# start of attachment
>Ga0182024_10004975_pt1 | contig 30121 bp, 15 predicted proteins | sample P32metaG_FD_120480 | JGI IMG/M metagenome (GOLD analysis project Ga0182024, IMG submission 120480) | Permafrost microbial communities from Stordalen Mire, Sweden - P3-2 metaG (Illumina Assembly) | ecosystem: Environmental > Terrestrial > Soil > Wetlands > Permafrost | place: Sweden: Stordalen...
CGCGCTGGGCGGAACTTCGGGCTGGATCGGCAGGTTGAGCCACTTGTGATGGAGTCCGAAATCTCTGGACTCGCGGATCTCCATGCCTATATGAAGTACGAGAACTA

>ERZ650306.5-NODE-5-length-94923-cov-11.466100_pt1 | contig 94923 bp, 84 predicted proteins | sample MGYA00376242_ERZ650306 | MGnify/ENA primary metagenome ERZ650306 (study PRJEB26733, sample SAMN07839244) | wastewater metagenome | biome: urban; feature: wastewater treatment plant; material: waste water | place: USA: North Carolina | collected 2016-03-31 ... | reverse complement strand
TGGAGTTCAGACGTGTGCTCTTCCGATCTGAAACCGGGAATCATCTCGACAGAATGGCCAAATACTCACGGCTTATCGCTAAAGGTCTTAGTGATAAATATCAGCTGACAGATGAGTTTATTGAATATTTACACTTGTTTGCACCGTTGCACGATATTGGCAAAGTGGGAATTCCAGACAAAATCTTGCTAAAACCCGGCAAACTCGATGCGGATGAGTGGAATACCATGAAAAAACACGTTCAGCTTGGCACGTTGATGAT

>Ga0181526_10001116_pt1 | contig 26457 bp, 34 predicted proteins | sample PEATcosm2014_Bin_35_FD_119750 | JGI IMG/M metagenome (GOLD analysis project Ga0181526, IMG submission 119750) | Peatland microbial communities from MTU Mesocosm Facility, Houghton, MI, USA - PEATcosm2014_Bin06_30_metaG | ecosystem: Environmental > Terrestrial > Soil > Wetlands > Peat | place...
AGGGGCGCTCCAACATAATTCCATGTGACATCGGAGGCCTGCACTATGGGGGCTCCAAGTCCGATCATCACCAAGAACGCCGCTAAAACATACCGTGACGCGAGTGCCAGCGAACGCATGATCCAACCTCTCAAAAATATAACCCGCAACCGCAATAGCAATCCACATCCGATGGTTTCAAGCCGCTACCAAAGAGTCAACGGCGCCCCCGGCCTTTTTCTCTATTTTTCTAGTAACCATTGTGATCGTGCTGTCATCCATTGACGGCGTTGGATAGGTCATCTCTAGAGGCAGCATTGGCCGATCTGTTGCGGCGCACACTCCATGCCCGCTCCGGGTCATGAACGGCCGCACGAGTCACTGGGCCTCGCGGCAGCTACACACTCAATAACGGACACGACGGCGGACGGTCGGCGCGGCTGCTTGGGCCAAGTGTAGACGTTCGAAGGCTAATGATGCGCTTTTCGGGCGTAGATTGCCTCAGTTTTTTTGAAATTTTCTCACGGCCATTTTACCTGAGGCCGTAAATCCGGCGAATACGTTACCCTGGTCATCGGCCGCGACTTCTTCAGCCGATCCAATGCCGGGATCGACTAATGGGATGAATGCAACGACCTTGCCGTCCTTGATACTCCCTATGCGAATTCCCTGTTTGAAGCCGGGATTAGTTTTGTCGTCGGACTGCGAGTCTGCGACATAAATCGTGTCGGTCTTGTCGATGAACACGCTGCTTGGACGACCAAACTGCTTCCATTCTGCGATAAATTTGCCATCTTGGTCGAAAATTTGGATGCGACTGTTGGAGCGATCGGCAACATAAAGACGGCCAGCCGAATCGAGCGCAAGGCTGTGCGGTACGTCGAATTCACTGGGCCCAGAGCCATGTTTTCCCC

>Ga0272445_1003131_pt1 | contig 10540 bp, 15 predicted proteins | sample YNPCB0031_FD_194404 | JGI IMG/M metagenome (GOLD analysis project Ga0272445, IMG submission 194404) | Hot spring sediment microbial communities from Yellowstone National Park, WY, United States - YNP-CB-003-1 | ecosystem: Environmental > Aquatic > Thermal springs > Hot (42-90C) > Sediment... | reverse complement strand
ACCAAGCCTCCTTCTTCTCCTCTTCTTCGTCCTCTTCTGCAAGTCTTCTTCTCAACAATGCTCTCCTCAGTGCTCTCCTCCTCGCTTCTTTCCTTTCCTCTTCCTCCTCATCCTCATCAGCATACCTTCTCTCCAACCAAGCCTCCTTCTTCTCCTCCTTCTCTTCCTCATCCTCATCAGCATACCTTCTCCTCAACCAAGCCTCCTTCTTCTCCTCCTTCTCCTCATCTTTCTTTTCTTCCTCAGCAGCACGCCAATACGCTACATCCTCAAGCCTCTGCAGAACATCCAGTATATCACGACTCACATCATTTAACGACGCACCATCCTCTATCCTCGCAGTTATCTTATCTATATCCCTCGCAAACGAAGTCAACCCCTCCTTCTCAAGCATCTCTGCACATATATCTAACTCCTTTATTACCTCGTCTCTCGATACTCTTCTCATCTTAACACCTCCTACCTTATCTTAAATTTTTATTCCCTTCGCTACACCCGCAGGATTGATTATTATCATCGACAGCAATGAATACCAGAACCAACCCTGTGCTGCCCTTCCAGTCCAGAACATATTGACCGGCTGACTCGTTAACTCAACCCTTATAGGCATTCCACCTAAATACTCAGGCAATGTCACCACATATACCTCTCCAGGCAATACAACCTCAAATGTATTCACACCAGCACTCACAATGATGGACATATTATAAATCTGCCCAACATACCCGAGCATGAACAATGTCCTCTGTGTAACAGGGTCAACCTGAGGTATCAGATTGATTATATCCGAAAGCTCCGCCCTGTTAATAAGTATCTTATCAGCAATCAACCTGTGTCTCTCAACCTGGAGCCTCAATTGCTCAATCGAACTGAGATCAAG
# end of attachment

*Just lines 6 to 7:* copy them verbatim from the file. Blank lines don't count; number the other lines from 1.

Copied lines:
AGGGGCGCTCCAACATAATTCCATGTGACATCGGAGGCCTGCACTATGGGGGCTCCAAGTCCGATCATCACCAAGAACGCCGCTAAAACATACCGTGACGCGAGTGCCAGCGAACGCATGATCCAACCTCTCAAAAATATAACCCGCAACCGCAATAGCAATCCACATCCGATGGTTTCAAGCCGCTACCAAAGAGTCAACGGCGCCCCCGGCCTTTTTCTCTATTTTTCTAGTAACCATTGTGATCGTGCTGTCATCCATTGACGGCGTTGGATAGGTCATCTCTAGAGGCAGCATTGGCCGATCTGTTGCGGCGCACACTCCATGCCCGCTCCGGGTCATGAACGGCCGCACGAGTCACTGGGCCTCGCGGCAGCTACACACTCAATAACGGACACGACGGCGGACGGTCGGCGCGGCTGCTTGGGCCAAGTGTAGACGTTCGAAGGCTAATGATGCGCTTTTCGGGCGTAGATTGCCTCAGTTTTTTTGAAATTTTCTCACGGCCATTTTACCTGAGGCCGTAAATCCGGCGAATACGTTACCCTGGTCATCGGCCGCGACTTCTTCAGCCGATCCAATGCCGGGATCGACTAATGGGATGAATGCAACGACCTTGCCGTCCTTGATACTCCCTATGCGAATTCCCTGTTTGAAGCCGGGATTAGTTTTGTCGTCGGACTGCGAGTCTGCGACATAAATCGTGTCGGTCTTGTCGATGAACACGCTGCTTGGACGACCAAACTGCTTCCATTCTGCGATAAATTTGCCATCTTGGTCGAAAATTTGGATGCGACTGTTGGAGCGATCGGCAACATAAAGACGGCCAGCCGAATCGAGCGCAAGGCTGTGCGGTACGTCGAATTCACTGGGCCCAGAGCCATGTTTTCCCC

>Ga0272445_1003131_pt1 | contig 10540 bp, 15 predicted proteins | sample YNPCB0031_FD_194404 | JGI IMG/M metagenome (GOLD analysis project Ga0272445, IMG submission 194404) | Hot spring sediment microbial communities from Yellowstone National Park, WY, United States - YNP-CB-003-1 | ecosystem: Environmental > Aquatic > Thermal springs > Hot (42-90C) > Sediment... | reverse complement strand